Recruiting Workers with Disabilities
Why should I recruit and hire from this labor pool?
First and foremost, the answer is because it makes good business sense. Currently, there is full employment in the country and in order for your business to grow, you will need workers who are qualified, dependable, and be an asset to the company. However if you have never recruited, hired, or worked with a person with a disability you probably have lots of questions which creates a hesitation in hiring people with disabilities. Here are several major questions and concerns business leaders have reported as reasons they were reluctant to hire people with disabilities.
Your fears and concerns are important and shared by lots of businesses, but let us share some information that will show why they are unfounded. Here are some answers to your question. Studies have shown that more than half of the accommodations cost less than $500 and over 80% cost less than $1,000. Approximately 20% cost nothing at all. In addition there are resources available to help with some of the accommodations as well as several tax credits that will assist the removal of architectural barriers to your workplace. Remember, if a person needs an accommodation and it is an undue hardship for your business it does not have to be implemented. Even if you don't hire individuals with disabilities, the easier it is for people with disabilities who live in your community as well as the aging citizens to access your business, the more profit your company will enjoy. It is important to note that people with disabilities represent a major market who have needs like other customers. They have substantial buying power.
Many businesses express fear and concern that if they hire workers with disabilities the companies insurance costs will go up. A survey of human resource managers, conducted by Cornell University, has found that companies' health, life and disability insurance costs rarely rise because of hiring employees with disabilities. However, attitudinal stereotypes about people with disabilities are still pervasive in the workplace, causing them to be hired less and fired more than workers without disabilities
Your concern about your other employees is one that every good manager or owner needs to consider in hiring any new employee. Depending upon your other workers experiences with working or socializing with people with disabilities, they may be uncomfortable at first, but usually this doesn't last very long. Most of the time, you need to make sure your other workers are not trying to assist the person with a disability too much. It has been reported by a number of employers that having persons with disabilities in the work environment causes other employees to work harder and be more productive.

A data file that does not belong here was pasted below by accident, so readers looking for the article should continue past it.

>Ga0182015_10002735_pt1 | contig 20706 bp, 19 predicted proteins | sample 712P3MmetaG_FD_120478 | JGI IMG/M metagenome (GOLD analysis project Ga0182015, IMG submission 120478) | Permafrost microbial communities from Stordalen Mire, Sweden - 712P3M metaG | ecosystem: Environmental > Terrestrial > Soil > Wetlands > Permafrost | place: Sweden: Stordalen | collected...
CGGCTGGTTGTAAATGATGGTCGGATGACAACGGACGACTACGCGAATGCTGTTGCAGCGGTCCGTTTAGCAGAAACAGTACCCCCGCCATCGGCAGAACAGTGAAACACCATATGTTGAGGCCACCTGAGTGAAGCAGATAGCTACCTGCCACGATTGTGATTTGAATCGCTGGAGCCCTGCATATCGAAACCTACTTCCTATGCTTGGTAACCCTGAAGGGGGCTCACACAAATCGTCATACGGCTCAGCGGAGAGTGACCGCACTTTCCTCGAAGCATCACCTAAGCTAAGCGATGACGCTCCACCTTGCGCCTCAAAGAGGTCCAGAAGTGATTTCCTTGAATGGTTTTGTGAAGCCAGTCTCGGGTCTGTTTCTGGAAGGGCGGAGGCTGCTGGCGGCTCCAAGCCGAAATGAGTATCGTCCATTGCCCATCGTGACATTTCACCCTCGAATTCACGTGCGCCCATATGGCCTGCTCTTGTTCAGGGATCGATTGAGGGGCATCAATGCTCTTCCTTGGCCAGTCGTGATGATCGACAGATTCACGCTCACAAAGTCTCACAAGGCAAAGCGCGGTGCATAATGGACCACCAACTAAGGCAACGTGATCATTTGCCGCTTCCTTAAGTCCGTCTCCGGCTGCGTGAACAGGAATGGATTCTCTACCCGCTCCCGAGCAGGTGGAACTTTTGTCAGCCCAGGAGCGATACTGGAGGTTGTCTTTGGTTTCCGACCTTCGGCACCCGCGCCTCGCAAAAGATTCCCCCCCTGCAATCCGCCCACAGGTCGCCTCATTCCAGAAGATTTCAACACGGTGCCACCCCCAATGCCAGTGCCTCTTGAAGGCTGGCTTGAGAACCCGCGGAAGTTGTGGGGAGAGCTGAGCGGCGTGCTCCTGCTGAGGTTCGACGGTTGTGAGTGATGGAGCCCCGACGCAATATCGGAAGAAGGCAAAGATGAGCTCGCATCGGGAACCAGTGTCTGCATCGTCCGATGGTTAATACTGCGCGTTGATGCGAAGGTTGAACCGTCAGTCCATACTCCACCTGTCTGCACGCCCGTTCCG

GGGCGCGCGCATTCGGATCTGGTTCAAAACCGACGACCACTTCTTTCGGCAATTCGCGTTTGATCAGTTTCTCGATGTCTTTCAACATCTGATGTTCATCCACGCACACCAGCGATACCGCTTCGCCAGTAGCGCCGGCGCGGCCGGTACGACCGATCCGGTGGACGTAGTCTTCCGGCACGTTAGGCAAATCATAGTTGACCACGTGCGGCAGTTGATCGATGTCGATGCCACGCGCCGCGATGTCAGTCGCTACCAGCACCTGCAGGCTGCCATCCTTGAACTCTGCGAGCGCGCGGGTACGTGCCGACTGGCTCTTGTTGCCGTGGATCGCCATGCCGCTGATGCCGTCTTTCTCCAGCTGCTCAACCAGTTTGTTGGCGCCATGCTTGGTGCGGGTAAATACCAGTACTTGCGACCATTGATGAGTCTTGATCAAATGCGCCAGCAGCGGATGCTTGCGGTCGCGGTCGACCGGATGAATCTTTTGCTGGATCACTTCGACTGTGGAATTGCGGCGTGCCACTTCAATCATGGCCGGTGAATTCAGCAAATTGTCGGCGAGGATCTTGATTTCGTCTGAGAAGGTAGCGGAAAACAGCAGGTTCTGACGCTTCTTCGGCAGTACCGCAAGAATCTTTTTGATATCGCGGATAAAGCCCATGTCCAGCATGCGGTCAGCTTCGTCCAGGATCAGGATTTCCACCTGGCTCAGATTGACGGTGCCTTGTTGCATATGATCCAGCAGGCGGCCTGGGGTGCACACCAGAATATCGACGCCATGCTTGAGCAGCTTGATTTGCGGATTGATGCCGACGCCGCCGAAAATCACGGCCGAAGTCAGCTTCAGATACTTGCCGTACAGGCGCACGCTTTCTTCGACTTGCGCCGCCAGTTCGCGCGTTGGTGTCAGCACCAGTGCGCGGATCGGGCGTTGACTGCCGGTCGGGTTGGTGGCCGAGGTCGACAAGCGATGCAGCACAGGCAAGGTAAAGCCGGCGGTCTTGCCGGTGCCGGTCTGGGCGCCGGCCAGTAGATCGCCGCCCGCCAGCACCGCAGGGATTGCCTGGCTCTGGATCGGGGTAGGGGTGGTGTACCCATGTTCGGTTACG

This concern has been asked by many businesses. The issue of a person with a disability experiencing performance problems which might lead to termination is an issue that many employers fear. It is never easy to terminate someone from a job, however if the employee is not able to do the work and after efforts have been made to correct the performance but without results, you are within your rights to terminate the employee with a disability just as you would any other employee.
One of the biggest fears expressed by people is what do I do when I meet and interview someone with a disability. What is the proper etiquette? What do I say? Do I offer my hand? Do I move furniture? What if I make a Mistake or say something stupid? All of these are normal feelings when you first meet someone with a disability. However, the more contact you have with people with disabilities and the more interviews you conduct, the more comfortable you will become in dealing with people with disabilities. There are certain etiquette tips that can be provided to you and other businesses as well as training opportunities for interviewing applicants with disabilities. If you make a mistake, just shake it off and move on. We are all humans and make mistakes. The applicant with a disability will understand.